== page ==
A lovely young woman in my Twin Cities Friends Meeting is putting together an article for our monthly newsletter on the bloggers in our Quaker community, and sent some questions for us to ponder and reply to. I found myself writing a bit more than she really asked for (which was an answer to at least one of her questions), so thought I'd post the whole thing here. Why DO I blog?
- When did you start blogging & why did you start blogging?
I started blogging a little over a year ago, with a blog that was so well hidden that nobody ever found it. A couple of months later, I started a new one, and later merged in the entries from the first one.
My purpose was two-fold: to get writing again, and (with the first blog) to reflect on my spiritual process/discoveries/concerns. The second blog was less focused in topic, so includes descriptions of what’s going on in my life, with my family, etc. I also bought a small camera so I could take pictures on the fly and post them, as that seemed to be an attractive feature of blogs I liked.
- How often do you post & what keeps you blogging?
I post at least every month, sometimes closer to every week – usually not any oftener than that. I keep posting because it satisfies that initial urge to express what’s important in my experience. Increasingly, I also feel myself to be in dialogue with others, as I get readers who comment on my posts. (I also do a fair amount of commenting on the blogs that I particularly like, when I have time.)
- What is it you like about blogging?
It’s becoming a community. Actually, it’s two communities for me, as I have a group of Quaker blogs I follow and comment on, and a group of “other” blogs – many interested in some of the same life-issues and political issues as my Quaker bloggers.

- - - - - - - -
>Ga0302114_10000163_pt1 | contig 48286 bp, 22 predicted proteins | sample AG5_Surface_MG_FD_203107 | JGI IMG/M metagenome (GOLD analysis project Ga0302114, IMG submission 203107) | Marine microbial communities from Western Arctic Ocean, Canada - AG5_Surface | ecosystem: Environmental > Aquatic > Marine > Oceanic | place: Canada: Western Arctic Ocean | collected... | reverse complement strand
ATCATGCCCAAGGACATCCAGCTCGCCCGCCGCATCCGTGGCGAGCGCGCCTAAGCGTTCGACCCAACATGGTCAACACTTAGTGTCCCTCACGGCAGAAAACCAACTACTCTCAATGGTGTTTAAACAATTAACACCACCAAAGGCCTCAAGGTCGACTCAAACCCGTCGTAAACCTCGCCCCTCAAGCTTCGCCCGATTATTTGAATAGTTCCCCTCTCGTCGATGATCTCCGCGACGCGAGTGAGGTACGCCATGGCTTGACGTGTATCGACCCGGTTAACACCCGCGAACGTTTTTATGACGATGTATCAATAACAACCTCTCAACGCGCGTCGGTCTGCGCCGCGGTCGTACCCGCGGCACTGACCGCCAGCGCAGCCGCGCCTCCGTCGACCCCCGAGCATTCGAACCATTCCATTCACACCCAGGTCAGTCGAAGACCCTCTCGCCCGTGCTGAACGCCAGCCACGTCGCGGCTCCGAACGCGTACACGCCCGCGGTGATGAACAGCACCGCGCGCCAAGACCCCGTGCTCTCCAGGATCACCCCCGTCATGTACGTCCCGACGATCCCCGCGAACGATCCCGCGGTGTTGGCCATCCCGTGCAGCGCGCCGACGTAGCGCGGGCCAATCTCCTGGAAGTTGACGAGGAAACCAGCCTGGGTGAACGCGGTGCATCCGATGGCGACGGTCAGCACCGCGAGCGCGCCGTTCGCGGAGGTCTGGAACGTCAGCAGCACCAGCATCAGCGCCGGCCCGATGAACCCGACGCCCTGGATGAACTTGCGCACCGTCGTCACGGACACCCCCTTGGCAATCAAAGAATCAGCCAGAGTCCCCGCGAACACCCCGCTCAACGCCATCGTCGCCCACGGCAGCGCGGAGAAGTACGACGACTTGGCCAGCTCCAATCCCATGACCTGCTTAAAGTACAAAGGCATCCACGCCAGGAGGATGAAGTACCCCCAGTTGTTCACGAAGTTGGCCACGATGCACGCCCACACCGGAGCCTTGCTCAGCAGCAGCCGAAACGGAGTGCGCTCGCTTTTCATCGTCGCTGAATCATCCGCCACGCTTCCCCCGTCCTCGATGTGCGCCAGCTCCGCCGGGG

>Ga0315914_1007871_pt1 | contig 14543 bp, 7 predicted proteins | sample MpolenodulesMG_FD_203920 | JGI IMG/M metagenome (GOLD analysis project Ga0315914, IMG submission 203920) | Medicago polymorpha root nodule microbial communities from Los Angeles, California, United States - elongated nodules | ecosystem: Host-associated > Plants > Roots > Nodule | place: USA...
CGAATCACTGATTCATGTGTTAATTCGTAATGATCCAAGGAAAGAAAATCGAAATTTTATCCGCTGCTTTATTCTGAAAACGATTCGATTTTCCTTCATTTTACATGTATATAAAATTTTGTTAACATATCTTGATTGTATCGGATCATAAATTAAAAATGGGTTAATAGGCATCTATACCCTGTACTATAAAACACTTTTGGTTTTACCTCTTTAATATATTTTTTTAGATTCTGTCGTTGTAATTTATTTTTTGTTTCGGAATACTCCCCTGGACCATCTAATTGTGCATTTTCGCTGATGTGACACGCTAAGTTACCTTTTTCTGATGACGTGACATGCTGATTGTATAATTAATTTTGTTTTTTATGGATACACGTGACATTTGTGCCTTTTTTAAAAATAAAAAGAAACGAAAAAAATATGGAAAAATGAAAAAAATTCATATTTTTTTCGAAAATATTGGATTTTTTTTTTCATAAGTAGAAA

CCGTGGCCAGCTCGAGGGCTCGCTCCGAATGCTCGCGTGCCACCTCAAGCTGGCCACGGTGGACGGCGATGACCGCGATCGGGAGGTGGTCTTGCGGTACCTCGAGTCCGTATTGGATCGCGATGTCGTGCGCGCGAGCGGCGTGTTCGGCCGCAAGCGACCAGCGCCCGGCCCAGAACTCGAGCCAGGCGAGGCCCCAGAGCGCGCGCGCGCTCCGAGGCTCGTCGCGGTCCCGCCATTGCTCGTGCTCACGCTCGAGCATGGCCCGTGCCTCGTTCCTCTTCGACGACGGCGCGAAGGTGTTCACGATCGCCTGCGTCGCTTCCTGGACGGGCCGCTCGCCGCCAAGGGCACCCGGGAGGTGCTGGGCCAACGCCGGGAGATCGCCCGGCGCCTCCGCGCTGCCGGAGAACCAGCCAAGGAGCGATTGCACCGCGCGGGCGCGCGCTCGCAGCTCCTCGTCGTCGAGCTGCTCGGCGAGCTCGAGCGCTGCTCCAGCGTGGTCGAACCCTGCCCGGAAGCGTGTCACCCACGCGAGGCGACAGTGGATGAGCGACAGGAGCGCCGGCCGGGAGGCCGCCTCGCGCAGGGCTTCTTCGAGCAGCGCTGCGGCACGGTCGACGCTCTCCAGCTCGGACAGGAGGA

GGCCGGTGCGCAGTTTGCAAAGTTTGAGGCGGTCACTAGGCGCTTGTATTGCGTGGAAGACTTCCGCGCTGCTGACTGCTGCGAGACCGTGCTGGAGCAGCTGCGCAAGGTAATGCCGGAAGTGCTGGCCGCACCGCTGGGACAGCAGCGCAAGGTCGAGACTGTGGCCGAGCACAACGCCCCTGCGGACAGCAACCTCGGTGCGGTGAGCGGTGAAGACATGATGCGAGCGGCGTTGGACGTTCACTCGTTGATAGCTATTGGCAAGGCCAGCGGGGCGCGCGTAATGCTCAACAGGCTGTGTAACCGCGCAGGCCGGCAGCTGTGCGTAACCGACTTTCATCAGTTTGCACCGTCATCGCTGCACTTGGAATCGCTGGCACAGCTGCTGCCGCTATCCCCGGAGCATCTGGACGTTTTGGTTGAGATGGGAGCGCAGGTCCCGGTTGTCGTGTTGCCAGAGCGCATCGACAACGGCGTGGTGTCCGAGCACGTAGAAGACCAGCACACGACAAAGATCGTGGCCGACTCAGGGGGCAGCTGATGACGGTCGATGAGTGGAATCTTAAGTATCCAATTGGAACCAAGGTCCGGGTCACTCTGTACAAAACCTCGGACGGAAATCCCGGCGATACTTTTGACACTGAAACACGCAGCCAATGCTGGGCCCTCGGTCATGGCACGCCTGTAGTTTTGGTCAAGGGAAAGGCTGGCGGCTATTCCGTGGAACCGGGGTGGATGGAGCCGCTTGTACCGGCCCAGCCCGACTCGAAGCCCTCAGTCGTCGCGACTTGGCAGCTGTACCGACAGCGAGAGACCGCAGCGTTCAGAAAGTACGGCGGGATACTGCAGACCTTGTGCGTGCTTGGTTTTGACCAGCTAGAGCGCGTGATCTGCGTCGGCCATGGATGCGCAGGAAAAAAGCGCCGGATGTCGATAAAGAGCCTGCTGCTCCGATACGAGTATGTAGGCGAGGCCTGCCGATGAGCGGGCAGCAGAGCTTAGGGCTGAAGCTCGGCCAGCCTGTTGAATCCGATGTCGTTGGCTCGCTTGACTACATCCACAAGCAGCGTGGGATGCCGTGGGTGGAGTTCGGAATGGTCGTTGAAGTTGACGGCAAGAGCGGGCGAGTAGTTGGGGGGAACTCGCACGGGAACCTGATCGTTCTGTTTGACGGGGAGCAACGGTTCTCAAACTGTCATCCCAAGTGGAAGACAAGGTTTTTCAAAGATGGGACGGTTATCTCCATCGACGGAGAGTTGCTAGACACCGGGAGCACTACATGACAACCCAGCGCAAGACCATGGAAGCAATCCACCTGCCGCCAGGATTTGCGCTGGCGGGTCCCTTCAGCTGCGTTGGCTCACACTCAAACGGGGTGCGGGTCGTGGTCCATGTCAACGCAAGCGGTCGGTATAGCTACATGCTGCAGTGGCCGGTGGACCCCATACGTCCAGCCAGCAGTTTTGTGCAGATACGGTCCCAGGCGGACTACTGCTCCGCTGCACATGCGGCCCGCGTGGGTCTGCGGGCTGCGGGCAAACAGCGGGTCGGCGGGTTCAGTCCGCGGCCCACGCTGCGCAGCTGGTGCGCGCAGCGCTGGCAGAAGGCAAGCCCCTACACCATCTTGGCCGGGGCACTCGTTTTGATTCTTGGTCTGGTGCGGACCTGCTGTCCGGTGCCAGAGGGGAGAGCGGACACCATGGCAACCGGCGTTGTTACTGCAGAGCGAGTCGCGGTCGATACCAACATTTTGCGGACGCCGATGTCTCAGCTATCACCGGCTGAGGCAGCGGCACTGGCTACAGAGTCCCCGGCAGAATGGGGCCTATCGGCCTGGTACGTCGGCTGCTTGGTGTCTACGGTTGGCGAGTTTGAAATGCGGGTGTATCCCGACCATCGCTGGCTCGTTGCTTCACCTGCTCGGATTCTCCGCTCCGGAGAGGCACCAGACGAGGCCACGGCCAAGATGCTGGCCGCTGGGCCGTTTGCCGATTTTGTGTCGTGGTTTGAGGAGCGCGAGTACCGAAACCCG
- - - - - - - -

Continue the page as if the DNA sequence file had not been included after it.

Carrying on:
- How has blogging affected your life?
I feel guilty when I get too busy to blog, partly because I want to be a participating part of the blogging community, and partly because I miss out on that reflection and expression that are important to me.
- What is your advice for people who are thinking about blogging?
What I told myself as I plunged in: don’t think, just write. Don’t stop to wonder who will read it, what they will think of you, whether you are worthy, etc. etc. – just write. Take pictures or find them on the Web, if that makes it more fun, but don’t feel you have to. Dress up your blog or not – it doesn’t matter. It’s also really a plus if you take time to read others’ blogs and respond to those that speak to you, as it increases the likelihood that you will have interested readers responding to your ideas.
And don’t start measuring your worth by the number of comments you get, or anything – there may be readers who don’t have time to comment, but are really appreciating your writing. In the final analysis, though, you are Writing in the Light – finding words to connect, share, celebrate what is important to you, and may be life-giving (or at least thought-provoking) for others.
Well, what you see is what you get. I'm at a point in life where it's not worth the energy to try to maintain illusions - for others or for myself. It looks like some of the some-day-I-will-accomplish-that sorts of things may not come to fruition, but I'm still busy doing work that seems useful, enjoying colleagues and friends, and learning how to do new things with computers. I love it when you comment and introduce yourselves!